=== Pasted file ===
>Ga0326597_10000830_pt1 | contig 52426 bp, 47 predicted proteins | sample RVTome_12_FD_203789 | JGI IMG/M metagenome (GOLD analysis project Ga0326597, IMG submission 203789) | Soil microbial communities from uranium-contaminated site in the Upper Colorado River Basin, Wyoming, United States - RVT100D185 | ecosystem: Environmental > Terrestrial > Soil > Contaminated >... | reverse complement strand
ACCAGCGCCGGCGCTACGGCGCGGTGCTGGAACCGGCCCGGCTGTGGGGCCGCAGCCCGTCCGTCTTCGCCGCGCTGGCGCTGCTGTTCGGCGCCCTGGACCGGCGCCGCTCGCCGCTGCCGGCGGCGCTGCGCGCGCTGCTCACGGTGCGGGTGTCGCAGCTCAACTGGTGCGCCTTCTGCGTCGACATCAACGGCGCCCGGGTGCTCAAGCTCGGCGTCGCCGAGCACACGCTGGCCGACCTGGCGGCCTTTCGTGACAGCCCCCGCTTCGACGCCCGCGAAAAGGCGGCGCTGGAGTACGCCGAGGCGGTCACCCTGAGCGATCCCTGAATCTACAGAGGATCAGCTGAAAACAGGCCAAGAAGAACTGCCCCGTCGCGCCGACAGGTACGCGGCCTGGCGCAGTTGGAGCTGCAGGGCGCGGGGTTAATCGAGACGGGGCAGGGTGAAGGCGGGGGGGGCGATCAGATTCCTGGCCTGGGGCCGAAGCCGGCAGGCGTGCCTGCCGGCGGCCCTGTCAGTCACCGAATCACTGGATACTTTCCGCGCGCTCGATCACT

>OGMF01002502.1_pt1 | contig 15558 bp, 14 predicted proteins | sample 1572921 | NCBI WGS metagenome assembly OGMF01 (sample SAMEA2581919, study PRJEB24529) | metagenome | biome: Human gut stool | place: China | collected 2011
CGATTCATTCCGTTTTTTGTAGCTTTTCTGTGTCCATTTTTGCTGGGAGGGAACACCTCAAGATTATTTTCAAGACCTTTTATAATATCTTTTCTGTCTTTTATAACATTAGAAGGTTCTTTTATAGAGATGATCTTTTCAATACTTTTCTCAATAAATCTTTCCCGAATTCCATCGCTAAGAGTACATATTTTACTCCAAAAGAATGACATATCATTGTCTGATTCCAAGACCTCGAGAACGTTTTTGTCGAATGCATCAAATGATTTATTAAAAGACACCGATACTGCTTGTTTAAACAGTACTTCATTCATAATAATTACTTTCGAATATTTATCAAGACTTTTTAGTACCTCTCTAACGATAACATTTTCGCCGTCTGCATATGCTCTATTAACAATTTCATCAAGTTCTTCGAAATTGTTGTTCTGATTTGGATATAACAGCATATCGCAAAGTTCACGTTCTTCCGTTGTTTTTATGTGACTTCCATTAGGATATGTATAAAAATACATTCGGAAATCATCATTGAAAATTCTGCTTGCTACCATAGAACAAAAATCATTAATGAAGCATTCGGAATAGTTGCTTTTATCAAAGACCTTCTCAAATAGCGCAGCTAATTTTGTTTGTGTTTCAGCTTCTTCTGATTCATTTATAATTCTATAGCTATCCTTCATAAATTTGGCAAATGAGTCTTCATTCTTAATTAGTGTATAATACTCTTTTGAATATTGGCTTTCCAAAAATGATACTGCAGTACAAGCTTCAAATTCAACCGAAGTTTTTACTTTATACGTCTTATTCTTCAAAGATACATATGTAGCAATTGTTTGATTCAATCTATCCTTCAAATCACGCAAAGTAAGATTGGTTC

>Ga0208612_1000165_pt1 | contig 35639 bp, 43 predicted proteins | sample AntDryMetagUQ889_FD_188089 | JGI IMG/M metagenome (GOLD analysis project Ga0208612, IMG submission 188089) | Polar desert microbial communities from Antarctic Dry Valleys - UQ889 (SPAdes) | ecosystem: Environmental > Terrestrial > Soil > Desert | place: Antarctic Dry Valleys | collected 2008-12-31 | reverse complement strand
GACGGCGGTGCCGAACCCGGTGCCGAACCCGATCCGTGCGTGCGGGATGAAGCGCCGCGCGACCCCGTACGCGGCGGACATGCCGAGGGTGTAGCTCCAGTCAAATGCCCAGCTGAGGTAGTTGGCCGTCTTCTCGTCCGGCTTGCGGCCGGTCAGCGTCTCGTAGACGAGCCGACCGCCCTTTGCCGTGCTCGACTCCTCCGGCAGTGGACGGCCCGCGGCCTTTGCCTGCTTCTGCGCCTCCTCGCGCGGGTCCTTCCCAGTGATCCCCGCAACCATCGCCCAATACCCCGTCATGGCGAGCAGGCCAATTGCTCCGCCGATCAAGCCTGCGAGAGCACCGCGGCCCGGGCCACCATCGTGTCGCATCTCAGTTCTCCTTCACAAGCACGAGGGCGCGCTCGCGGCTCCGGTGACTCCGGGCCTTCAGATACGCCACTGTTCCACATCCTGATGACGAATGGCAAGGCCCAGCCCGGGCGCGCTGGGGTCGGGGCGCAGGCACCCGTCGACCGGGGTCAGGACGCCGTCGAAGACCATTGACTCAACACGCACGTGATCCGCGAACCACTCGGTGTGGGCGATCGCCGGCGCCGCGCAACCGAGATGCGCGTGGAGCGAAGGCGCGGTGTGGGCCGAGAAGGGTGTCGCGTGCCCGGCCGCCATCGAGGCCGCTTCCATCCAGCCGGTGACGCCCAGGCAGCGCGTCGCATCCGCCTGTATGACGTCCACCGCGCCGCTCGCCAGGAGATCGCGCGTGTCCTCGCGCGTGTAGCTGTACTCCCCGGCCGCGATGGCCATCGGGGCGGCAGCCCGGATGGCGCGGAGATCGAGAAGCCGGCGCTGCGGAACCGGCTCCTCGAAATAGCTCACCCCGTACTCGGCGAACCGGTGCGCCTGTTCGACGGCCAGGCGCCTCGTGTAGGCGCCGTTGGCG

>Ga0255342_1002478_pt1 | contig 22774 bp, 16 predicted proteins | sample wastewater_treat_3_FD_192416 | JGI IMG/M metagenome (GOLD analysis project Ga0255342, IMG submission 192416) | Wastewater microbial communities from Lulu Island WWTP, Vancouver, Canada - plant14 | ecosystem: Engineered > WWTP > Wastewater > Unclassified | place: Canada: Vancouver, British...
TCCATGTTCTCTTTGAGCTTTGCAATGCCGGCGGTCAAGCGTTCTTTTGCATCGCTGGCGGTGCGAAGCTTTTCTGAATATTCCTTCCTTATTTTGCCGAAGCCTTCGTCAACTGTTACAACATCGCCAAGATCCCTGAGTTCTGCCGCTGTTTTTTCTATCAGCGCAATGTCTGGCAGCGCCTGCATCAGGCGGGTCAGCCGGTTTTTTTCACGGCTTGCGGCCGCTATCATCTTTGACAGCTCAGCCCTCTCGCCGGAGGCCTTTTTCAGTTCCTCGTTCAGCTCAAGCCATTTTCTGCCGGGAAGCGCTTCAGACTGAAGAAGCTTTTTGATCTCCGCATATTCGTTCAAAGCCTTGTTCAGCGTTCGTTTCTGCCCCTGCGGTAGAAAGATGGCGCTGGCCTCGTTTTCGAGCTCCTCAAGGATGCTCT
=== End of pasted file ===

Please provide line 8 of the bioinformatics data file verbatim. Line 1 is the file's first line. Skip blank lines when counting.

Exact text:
TCCATGTTCTCTTTGAGCTTTGCAATGCCGGCGGTCAAGCGTTCTTTTGCATCGCTGGCGGTGCGAAGCTTTTCTGAATATTCCTTCCTTATTTTGCCGAAGCCTTCGTCAACTGTTACAACATCGCCAAGATCCCTGAGTTCTGCCGCTGTTTTTTCTATCAGCGCAATGTCTGGCAGCGCCTGCATCAGGCGGGTCAGCCGGTTTTTTTCACGGCTTGCGGCCGCTATCATCTTTGACAGCTCAGCCCTCTCGCCGGAGGCCTTTTTCAGTTCCTCGTTCAGCTCAAGCCATTTTCTGCCGGGAAGCGCTTCAGACTGAAGAAGCTTTTTGATCTCCGCATATTCGTTCAAAGCCTTGTTCAGCGTTCGTTTCTGCCCCTGCGGTAGAAAGATGGCGCTGGCCTCGTTTTCGAGCTCCTCAAGGATGCTCT